Posted by Katerina Gasset, Get It Done For Me Virtual Services (Get It Done For Me Virtual Services ) almost 8 years ago

Oh and our installation cost was only $150 per tankless water heater. 

Posted by Katerina Gasset, Get It Done For Me Virtual Services (Get It Done For Me Virtual Services ) almost 8 years ago

Don - my electric bill is about $150 a month in the summer with the most electric usage (AC).  I did not look into electric heaters.

N&K - how old was it when it went bad?  That's not a good sign!  And $150 per unit?!  Our plumber leaves a bill on our door for that much just from driving through the neighborhood!  Our master bath is 45 feet from our heater so our wait for hot water would be the same either way, about 1 minute.

Posted by Jay Markanich, Home Inspector - servicing all Northern Virginia (Jay Markanich Real Estate Inspections, LLC) almost 8 years ago

Jay, the only advantage to a tank-less water heater are those rare occasions when a lot of hot water is needed quickly, like filling up one of those big jacuzzi tubs in a house, and the hot water heater can't get enough in there before it gets cool. Aside from that your stats don't support the cost, as noted.

Posted by Ed Silva, Central CT Real Estate Broker Serving all equally (RE/MAX Professionals, CT 203-206-0754 ) almost 8 years ago

Jay, awesome post---there is almost no rationale for the tankless heaters except for space saving.  When the price gets under $500.00 per unit they might be comparable.  The other thing that annoys me is that at VERY little extra cost to the manufacturer regular tanks can be made to last for 50 years and be insulated WAY better---but that would be too green to consider because nobody would make any green.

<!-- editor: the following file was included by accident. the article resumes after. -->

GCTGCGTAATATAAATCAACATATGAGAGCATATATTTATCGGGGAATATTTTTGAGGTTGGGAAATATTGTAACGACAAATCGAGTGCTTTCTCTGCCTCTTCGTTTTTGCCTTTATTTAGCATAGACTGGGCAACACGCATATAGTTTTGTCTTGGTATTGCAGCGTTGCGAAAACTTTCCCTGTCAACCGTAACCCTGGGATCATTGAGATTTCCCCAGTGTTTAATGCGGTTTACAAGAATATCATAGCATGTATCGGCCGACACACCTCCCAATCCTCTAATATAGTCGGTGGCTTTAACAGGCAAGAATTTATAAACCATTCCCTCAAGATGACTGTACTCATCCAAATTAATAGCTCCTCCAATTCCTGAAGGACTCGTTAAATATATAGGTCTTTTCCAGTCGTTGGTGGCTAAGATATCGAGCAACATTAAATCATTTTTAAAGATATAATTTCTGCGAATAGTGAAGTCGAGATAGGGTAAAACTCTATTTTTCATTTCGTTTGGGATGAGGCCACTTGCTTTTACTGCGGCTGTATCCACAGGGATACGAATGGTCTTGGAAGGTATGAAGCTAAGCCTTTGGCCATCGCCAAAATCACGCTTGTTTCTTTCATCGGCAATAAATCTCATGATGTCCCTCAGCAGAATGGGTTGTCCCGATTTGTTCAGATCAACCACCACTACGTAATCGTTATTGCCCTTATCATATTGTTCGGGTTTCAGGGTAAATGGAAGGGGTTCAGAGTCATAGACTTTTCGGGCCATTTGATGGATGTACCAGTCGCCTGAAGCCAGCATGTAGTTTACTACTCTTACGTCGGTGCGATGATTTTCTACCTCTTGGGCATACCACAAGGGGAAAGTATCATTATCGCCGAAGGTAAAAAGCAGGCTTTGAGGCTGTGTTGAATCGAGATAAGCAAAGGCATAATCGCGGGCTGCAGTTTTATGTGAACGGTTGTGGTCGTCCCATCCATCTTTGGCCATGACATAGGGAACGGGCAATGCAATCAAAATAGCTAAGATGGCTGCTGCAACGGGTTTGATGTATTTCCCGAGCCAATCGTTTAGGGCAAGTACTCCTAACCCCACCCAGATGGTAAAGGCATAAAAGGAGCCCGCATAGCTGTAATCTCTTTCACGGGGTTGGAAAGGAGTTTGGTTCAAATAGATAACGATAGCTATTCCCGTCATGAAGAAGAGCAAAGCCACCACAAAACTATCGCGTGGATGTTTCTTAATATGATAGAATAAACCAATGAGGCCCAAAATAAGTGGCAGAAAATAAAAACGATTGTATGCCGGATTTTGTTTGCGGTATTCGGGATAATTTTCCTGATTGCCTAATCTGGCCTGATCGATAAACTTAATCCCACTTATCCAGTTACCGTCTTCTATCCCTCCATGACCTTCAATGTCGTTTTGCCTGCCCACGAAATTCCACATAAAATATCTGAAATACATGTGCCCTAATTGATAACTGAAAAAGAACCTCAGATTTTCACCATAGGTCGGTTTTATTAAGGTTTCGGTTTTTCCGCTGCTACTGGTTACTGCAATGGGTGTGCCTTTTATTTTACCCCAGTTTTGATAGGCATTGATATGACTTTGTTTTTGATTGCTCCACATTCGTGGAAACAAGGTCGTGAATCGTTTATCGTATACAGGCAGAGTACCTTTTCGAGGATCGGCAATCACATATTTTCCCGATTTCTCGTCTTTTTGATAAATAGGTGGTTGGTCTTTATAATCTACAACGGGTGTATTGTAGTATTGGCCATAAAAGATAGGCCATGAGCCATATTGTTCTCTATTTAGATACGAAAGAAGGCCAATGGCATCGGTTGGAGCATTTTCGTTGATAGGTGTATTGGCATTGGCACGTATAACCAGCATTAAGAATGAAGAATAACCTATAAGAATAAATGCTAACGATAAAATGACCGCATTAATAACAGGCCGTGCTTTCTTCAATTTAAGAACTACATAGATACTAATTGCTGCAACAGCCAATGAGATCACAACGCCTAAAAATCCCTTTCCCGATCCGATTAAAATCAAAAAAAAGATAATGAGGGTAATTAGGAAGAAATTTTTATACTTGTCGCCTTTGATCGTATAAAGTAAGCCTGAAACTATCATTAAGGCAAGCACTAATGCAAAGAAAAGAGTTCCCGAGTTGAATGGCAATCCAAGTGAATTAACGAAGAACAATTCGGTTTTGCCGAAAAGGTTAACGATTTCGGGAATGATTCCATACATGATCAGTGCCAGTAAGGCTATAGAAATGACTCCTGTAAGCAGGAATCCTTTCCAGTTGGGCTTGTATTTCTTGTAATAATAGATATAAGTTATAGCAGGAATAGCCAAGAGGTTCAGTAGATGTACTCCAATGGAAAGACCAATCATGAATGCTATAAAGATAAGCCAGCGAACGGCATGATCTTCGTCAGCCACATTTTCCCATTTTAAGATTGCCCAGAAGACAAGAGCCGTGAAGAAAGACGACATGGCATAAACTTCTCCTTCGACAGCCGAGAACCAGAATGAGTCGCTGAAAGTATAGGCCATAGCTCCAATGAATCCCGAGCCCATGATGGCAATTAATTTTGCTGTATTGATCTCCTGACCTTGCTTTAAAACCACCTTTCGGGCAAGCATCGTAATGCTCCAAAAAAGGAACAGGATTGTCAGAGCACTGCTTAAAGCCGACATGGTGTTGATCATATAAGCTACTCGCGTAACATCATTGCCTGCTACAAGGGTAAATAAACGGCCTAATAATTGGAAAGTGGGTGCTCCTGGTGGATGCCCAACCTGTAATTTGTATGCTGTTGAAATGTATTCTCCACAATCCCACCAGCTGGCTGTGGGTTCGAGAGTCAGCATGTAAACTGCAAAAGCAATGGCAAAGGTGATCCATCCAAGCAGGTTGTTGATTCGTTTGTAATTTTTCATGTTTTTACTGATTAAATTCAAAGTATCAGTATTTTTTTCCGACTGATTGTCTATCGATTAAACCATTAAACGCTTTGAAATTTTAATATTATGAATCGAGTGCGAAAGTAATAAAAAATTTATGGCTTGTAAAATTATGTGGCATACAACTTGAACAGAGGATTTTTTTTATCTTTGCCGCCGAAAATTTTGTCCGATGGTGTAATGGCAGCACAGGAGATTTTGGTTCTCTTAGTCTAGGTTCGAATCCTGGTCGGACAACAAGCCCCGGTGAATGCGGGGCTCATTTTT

Posted by Charles Buell, Seattle Home Inspector (Charles Buell Inspections Inc.) almost 8 years ago

We have six people and a big tub Ed, and our 75-gallon tank has never run out of hot water for any reason!

Posted by Jay Markanich, Home Inspector - servicing all Northern Virginia (Jay Markanich Real Estate Inspections, LLC) almost 8 years ago

Hi Jay!   Thanks for the info and breakdown!

Posted by Carol-Ann Palmieri, "Cal" the Real Estate Gal (RE/MAX Executive Realty, Al and Cal Realty Group) almost 8 years ago

I didn't read all of the comments because I don't want to feel jaded.